There always seems to be an interest, as well as a bit of confusion, when it comes to color grading techniques. I’ve got a few emails where I was asked how do I get some color changes. Getting good color can sometimes be a difficult task, but like photography or painting, color grading is an art form that is best learned by doing.
What is color grading? Well, if you’re looking for a definition, it sounds like this: “Color grading is the art of manipulating color both for accuracy and emotional effect, usually performed by a colorist, who often plays a very large role in the look, feel, and emotional impact of an image”.
Here’s one image that I retouched few years ago. It looks like this (animated illustration here):
Since color grading isn’t an exact science, when doing it you may want to go back and forth with your changes – that’s why it’s very important to keep the effects on adjustment or separate layers, otherwise you won’t be able to do quick alteration or removal at any time during the color correction process. And if you need another reason to work non-destructively, keep in mind that adjustment layers can also be copied from document to document and this way it’s quite easy to reuse your favorite effects on other images.
There isn’t a single-best-of-all way to do it. It can be done with almost every Photoshop adjustment layer: Curves, Levels, Channel Mixer, Gradient Maps, Color Balance, Hue/Saturation, Photo Filter etc. It’s not about the tool you use, it’s about the result you get.
However, for the tools to work, you need to have at least a basic understanding of color theory – otherwise you may get some ugly color schemes that won’t do any good to your image.
Take a look at the color wheel below. You’ll notice the three primary colors in our RGB color wheel model: red, green and blue. Then, in between those you’ll notice the secondary colors of CMYK: cyan, magenta, and yellow. Secondary colors are formed by the sum of two primary colors: cyan is green + blue, magenta is red + blue, and yellow is red + green. Simple enough.
The secondary colors are opposite on the color wheel to the primary colors. Hence: Red – Cyan, Green – Magenta, Blue – Yellow. Another six tertiary colors are created by mixing primary and secondary colors, but we don’t need to get into that in detail right now. The primary and secondary colors + their relation to each other are the most important.
If you plan to use Curves adjustments layers to manipulate the colors of an image keep in mind that you can change the values of the red, green and blue channels separately. So, for instance, any adjustments upward of the diagonal line in the red channel increase the red in the image. Lowering, below the diagonal line, increases the cyan. The other channels are the same: upward in the green channel, green; lower, magenta. Upward in the blue channel, blue; lower yellow.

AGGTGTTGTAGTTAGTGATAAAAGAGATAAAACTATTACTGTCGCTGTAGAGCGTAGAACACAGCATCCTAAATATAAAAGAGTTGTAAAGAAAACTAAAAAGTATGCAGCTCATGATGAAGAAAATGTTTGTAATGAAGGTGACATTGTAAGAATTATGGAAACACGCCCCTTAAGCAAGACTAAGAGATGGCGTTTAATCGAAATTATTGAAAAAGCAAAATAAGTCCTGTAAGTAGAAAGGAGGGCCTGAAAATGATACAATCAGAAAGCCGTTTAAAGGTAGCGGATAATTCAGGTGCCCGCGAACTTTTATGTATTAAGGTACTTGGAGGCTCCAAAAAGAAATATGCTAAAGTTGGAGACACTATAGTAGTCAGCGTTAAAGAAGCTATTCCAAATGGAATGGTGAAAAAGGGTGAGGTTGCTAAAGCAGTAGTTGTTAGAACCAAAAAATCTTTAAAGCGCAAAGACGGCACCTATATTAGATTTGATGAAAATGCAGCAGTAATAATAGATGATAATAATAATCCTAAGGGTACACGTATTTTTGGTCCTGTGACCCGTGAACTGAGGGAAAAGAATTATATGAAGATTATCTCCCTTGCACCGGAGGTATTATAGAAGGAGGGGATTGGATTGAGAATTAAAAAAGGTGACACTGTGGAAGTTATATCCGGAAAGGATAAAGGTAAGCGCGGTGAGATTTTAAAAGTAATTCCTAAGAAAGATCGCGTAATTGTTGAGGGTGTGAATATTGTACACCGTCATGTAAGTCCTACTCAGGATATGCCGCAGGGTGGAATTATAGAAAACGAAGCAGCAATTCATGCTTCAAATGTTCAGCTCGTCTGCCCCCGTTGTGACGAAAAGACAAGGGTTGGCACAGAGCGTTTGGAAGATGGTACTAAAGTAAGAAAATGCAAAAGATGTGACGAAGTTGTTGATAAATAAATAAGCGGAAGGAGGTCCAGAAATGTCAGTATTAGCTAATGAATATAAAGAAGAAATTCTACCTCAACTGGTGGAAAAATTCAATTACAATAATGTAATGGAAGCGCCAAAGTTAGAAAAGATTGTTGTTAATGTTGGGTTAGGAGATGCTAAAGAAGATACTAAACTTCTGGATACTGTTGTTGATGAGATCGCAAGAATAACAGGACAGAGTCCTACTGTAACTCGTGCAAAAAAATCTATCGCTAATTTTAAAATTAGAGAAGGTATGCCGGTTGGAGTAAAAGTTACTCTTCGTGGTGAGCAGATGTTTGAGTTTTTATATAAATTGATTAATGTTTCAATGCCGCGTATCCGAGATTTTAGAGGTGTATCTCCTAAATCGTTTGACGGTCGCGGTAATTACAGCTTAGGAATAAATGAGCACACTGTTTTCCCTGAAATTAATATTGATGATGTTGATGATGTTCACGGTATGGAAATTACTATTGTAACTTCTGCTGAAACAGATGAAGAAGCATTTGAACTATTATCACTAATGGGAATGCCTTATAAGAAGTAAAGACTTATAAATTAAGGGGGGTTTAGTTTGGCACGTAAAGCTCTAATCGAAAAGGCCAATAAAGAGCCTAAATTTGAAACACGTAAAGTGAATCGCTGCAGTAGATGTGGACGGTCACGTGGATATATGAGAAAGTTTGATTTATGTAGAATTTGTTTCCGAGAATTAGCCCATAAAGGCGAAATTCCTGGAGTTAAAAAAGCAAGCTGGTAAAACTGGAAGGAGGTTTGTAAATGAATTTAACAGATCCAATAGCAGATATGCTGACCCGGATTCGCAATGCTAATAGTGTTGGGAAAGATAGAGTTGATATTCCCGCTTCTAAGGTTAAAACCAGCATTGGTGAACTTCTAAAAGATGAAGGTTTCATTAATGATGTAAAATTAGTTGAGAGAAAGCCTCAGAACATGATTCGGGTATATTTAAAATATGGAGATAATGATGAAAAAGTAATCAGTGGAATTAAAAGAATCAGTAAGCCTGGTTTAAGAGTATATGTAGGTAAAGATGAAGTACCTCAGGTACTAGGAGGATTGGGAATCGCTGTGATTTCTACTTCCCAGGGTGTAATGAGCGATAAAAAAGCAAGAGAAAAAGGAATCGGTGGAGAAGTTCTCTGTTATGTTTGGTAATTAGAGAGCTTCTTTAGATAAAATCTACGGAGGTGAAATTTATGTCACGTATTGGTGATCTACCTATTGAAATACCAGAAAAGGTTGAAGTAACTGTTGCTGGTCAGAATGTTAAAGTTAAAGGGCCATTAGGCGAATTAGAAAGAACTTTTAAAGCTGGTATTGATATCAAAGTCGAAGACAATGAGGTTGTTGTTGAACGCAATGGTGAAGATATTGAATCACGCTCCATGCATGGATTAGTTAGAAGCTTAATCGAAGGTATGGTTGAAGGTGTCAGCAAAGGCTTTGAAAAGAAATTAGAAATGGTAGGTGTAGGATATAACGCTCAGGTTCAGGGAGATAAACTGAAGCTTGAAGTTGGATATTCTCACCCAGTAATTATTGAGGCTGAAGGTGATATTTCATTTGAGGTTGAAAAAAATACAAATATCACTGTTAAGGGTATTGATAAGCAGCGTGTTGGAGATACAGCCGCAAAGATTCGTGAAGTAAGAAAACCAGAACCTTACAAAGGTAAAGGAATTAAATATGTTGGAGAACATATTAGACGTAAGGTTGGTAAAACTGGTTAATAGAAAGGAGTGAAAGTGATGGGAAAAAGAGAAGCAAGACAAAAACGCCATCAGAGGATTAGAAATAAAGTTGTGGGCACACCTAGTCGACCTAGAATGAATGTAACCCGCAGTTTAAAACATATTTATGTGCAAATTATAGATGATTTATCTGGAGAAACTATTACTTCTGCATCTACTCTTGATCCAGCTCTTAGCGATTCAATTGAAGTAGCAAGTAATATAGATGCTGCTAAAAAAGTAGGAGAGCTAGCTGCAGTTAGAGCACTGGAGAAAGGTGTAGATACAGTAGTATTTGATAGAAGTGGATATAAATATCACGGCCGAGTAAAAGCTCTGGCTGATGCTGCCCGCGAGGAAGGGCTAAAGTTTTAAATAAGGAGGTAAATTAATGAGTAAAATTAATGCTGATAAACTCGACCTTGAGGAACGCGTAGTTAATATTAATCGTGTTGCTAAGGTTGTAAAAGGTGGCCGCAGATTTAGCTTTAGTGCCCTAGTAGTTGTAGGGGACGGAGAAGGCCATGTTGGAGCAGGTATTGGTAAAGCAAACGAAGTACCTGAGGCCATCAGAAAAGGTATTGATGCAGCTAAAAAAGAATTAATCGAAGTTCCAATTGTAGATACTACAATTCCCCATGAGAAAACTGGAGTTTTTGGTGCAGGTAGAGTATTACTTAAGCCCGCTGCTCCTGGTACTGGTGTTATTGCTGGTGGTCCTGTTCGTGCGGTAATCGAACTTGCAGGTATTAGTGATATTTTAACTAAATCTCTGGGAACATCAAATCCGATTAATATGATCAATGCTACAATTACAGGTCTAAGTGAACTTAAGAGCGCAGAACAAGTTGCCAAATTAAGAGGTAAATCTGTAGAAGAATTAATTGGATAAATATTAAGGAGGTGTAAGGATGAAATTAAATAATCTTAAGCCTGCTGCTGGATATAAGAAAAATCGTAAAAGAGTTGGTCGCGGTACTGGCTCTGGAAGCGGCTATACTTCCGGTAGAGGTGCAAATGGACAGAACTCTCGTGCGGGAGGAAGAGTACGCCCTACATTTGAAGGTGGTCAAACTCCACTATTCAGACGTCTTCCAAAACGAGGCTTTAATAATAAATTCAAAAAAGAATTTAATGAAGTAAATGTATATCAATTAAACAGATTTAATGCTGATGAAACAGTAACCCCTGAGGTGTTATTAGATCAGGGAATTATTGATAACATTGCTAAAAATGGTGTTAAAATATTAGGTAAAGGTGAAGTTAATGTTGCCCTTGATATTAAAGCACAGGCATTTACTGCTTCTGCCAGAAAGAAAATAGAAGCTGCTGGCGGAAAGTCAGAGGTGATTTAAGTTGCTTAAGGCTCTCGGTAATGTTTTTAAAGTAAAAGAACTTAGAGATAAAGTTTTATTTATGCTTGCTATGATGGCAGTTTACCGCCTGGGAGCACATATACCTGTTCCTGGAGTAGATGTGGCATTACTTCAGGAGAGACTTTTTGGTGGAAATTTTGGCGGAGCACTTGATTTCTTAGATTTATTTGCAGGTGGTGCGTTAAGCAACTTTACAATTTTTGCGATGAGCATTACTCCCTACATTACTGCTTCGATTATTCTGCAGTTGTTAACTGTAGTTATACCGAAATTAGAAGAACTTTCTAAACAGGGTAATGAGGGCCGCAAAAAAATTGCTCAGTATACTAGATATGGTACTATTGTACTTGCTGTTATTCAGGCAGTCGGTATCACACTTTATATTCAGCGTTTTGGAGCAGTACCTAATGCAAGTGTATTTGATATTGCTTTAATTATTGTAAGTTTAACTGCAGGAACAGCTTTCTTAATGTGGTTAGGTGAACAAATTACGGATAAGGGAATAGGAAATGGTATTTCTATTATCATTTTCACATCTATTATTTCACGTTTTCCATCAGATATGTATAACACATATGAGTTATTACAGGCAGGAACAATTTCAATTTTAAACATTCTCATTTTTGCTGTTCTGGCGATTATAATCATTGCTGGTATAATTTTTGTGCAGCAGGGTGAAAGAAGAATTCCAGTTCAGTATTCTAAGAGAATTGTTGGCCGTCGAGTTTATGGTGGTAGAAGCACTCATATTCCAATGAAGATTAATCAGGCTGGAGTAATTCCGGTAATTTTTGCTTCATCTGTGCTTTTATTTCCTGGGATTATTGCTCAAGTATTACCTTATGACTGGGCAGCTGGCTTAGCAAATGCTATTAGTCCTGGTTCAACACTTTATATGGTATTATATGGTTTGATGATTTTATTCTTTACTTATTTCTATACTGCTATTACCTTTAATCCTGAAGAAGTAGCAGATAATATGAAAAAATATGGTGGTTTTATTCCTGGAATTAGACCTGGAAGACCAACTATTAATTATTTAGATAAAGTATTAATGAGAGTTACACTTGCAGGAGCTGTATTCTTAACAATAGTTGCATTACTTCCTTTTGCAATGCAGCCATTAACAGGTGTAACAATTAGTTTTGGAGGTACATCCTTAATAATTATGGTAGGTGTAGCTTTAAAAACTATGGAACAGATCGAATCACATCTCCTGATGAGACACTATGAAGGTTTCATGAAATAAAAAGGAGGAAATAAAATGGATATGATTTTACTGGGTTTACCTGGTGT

If you plan to use gradient maps, the easiest way to understand them is to look at the meaning of both words. Gradient – a gradient is a gradual blend between two or more colors. You can use gradients to create a photorealistic backdrop or to draw in areas like a blown-out sky. The Gradient tool is extremely flexible and offers the versatile Gradient Editor for creating custom gradients. Map – a map tells Photoshop how to assign or map colors based upon the luminance levels of the original image.
On its own the gradient map is pretty ugly, but toss in blending modes and you’ve really got some interesting results. This technique is one that encourages you to experiment. Be sure to fully explore the flexibility of the gradient editor and the subsequent variations of using blending modes.
Photoshop CS6 introduced a new adjustment layer called ‘Color Lookup’. This allows you to upload 3D lookup tables to alter colors and create specific looks. As the name suggests, a 3D lookup table is a matrix that uses one color to lookup another. They are the basis for a lot of color management and allow almost unlimited freedom in terms of color manipulation.
Photoshop comes with a handful of preset looks but has no mechanism for creating your own. Fortunately though, now that Creative Cloud is being pushed, it’s easy to take a quick peek at Adobe’s color grading software – SpeedGrade. Every color adjustments you make in SpeedGrade can be saved as a .look file or various formats of LUT, which Photoshop can load in the color lookup adjustment layer. It’s an interesting way to quickly package certain looks and use them the same way you would use any other adjustment layer.
While you can open, work on, and export still images in SpeedGrade, the software is designed for working on motion footage and it isn’t particularly efficient for photography, so you may want to keep your actions inside Photoshop. Nevertheless, there are a couple reasons why a photographer might want to spend a little time playing with it, especially if you’re already paying for it as part of Creative Cloud subscription.
Regardless the method you’ll choose to follow, always remember that one of the most important things to do when working with color is to take a break from time to time. Get up for five minutes, have a snack, and come back to your image with a fresh pair of eyes. You’ll be able to see things you didn’t notice five minutes before.